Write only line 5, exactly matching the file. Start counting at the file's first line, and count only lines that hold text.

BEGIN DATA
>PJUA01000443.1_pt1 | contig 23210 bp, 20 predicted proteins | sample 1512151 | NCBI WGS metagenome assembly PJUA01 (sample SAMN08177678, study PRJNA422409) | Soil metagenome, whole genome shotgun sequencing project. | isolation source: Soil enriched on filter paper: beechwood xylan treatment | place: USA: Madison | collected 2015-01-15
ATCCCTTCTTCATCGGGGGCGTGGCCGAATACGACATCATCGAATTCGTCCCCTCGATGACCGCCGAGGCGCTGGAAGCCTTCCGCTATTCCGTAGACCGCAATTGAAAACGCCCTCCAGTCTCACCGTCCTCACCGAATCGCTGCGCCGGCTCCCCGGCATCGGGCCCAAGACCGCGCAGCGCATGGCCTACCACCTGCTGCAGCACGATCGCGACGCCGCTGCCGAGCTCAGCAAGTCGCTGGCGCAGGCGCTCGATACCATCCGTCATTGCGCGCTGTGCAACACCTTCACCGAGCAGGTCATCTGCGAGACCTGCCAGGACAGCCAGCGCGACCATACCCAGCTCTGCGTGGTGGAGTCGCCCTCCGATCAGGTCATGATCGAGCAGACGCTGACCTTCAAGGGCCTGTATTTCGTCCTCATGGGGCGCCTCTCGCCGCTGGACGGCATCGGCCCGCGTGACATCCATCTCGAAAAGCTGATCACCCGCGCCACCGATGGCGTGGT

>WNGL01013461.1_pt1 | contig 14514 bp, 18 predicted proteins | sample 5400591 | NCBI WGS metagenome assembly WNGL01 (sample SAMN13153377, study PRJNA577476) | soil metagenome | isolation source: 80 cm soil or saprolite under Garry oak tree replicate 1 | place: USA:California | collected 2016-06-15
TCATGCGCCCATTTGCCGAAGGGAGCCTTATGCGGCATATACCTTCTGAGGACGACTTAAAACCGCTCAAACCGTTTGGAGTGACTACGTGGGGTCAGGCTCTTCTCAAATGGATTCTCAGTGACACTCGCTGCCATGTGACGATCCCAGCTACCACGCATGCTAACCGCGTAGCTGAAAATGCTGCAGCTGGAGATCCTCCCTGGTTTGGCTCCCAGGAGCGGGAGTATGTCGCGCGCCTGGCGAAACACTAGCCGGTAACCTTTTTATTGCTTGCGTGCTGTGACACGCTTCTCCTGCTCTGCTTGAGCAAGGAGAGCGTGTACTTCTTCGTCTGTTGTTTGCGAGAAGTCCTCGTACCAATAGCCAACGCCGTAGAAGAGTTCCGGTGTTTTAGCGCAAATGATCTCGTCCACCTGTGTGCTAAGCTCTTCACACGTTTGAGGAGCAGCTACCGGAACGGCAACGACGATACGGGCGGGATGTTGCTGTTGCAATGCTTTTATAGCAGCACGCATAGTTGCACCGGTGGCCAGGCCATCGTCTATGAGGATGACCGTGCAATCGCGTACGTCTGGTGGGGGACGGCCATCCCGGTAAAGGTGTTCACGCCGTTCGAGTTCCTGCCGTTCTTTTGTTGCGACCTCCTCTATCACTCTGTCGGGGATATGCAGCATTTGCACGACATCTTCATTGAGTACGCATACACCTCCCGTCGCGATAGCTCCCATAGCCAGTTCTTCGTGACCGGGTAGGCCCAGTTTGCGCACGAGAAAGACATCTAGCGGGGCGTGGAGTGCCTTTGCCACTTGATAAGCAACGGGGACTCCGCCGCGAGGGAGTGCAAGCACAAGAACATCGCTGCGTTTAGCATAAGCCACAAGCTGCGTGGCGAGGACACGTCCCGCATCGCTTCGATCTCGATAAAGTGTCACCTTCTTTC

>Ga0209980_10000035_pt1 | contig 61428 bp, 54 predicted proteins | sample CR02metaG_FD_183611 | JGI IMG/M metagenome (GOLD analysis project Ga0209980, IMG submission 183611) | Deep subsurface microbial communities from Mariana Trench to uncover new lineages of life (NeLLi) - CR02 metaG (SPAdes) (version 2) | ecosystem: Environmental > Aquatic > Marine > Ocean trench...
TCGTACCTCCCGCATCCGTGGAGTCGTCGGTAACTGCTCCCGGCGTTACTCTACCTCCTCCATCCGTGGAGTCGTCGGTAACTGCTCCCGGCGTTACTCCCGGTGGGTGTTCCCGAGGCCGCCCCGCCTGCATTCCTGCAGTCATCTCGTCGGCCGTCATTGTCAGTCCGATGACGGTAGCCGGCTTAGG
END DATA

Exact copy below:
>Ga0209980_10000035_pt1 | contig 61428 bp, 54 predicted proteins | sample CR02metaG_FD_183611 | JGI IMG/M metagenome (GOLD analysis project Ga0209980, IMG submission 183611) | Deep subsurface microbial communities from Mariana Trench to uncover new lineages of life (NeLLi) - CR02 metaG (SPAdes) (version 2) | ecosystem: Environmental > Aquatic > Marine > Ocean trench...